South Dakota Gov. Kristi Noem says she will follow through on her threat to take legal action against two Native American tribes that have defied orders to remove highway checkpoints onto tribal land in an effort to prevent the spread of the coronavirus on their reservations.
In a Monday press conference, Noem affirmed that her office will take the Cheyenne River Sioux Tribe and Oglala Sioux Tribe to federal court, saying the checkpoints that were put in place last month on state and federal highways have prevented essential services from making their way to areas in need.
“We do have people that have been going to these areas that have been involved in essential services that have not been allowed to go forward. We have people who live in tribal areas, and also have property there such as cattle or ranches, and they’re not allowed to go there and check on their property or to do normal day-to-day business,” she said.
In letters to the Cheyenne River Sioux Tribe and the Oglala Sioux Tribe last Friday, the Republican governor said the state would take legal action if the tribes did not remove the checkpoints within 48 hours. As of Monday night it was unclear whether the state had filed court papers.
The restrictions require residents and nonresidents to fill out a health questionnaire each time they enter or leave tribal lands. They also limit nonresidents from entering the reservations unless on essential business or if the tribal government has granted them a travel permit. However, those who wish to drive straight through are allowed to pass, according to the tribes.
Noem said her office has been told of instances where through-travelers have been prevented from entering the reservations.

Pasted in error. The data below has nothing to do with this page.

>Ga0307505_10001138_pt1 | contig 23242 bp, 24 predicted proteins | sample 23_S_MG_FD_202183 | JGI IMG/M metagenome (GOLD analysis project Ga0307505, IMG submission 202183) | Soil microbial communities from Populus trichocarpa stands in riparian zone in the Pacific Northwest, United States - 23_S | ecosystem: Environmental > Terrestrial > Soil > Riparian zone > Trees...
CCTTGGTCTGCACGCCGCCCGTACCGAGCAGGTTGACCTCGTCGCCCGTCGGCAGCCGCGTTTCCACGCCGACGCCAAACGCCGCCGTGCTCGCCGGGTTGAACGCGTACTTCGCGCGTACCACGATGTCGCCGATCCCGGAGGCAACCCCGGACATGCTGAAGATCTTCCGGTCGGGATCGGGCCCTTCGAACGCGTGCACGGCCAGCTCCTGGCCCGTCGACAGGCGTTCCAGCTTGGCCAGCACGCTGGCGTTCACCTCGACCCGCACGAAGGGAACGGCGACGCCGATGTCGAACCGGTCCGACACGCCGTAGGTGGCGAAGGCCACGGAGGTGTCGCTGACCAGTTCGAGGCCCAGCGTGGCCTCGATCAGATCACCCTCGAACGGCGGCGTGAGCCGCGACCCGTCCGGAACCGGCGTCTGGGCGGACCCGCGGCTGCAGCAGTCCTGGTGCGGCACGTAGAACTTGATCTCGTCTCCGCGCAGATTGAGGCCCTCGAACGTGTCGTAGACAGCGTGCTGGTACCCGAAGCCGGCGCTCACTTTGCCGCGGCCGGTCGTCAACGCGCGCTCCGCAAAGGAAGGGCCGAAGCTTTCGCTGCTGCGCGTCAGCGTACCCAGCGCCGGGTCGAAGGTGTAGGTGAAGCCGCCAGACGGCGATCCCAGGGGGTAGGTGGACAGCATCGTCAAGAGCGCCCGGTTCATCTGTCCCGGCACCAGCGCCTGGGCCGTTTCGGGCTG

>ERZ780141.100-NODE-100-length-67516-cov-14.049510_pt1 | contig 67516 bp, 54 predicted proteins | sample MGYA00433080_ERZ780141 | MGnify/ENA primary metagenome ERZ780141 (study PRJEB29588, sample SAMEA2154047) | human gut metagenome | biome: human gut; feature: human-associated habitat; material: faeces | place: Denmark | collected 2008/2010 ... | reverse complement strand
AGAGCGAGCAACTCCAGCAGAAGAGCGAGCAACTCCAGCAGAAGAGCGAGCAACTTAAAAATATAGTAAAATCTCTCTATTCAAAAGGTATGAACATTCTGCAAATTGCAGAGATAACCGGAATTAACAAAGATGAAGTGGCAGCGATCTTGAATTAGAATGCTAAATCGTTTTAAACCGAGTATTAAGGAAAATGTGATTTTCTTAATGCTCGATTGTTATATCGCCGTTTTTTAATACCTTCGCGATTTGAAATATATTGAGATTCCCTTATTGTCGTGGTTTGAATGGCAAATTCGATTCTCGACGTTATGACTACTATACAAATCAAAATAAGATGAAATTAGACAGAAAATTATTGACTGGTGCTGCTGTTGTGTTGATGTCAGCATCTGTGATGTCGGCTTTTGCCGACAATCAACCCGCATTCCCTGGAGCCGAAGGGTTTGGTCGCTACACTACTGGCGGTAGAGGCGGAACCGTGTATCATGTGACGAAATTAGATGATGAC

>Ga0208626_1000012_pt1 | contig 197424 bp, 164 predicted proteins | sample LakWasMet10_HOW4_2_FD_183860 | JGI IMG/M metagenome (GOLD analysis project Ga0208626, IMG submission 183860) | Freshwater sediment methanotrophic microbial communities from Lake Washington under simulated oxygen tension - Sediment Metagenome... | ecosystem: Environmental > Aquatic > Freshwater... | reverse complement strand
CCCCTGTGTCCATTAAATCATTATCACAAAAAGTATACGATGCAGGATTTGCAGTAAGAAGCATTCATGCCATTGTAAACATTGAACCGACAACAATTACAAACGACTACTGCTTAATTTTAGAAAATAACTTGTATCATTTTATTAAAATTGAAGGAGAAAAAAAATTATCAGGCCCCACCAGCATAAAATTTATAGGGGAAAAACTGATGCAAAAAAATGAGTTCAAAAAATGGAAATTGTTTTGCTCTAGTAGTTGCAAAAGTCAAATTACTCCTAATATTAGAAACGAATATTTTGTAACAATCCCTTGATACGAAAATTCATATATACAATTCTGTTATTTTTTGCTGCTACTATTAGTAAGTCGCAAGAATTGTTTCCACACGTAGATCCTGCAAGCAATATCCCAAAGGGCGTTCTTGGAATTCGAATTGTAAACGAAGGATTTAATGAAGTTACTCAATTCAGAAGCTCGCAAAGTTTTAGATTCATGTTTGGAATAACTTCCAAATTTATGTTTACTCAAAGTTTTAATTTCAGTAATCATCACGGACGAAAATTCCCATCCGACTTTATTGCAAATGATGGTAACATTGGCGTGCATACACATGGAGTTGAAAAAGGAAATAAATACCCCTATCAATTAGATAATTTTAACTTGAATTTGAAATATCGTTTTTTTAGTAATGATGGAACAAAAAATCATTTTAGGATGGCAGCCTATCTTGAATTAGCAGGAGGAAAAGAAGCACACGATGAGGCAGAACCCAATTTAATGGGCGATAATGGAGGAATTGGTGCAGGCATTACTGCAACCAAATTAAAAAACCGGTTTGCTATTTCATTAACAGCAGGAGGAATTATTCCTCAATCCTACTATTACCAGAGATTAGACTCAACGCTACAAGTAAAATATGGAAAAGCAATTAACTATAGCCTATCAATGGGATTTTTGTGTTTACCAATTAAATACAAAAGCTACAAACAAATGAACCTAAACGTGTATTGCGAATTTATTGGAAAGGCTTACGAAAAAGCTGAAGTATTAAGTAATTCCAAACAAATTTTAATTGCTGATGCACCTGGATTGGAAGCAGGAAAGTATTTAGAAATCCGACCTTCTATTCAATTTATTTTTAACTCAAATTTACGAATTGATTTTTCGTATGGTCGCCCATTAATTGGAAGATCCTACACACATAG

“We do have situations where people have tried to just travel through, not stop, and have been turned around,” Noem said. “We do have people that have been going to these areas that have been involved in essential services that have not been allowed to go forward.”
The governor added that it is her office’s responsibility to facilitate access through each reservation — a spread of more than 15,000 square miles combined.
Meanwhile, the governments of both tribes say the decision to create an “island of safety” by restricting nonessential travel is well within their rights.
“We have every legal right to do what we’re doing,” Cheyenne River Sioux Tribe Chairman Harold Frazier told MSNBC on Sunday.
Both tribes have issued lockdowns, stay-at-home orders and curfews, while Noem has refrained from enacting such measures across the state.
Frazier and Oglala Sioux Tribe President Julian Bear Runner contend that the tribal measures were put in place out of concern that an outbreak could overwhelm their limited health care facilities.
“When we talk about rights, one of the greatest rights is the right to live,” Frazier said on MSNBC. “And that’s all we’re trying to do is to provide that right for our residents of this reservation.”
On Sunday, a bipartisan group of South Dakota legislators whose districts include tribal lands said in a letter to Noem, “Your statement that Tribal governments do not possess the ability to establish checkpoints within the boundaries of their homelands is not accurate.”
They said that the Fort Laramie Treaties of 1851 and 1868 gave tribes such powers. The legislators also said a 1990 opinion by the 8th Circuit Court of Appeals said the state has no jurisdiction over highways running through Native American land without tribal consent.
“We do not wish to be party of another lawsuit that will ultimately cost the people of South Dakota more money,” the legislators said.
Noem said she is working with the lawmakers to find a resolution to the issue but insisted state and federal highways are not under tribal control.
A federal court will provide needed “clarity,” she said.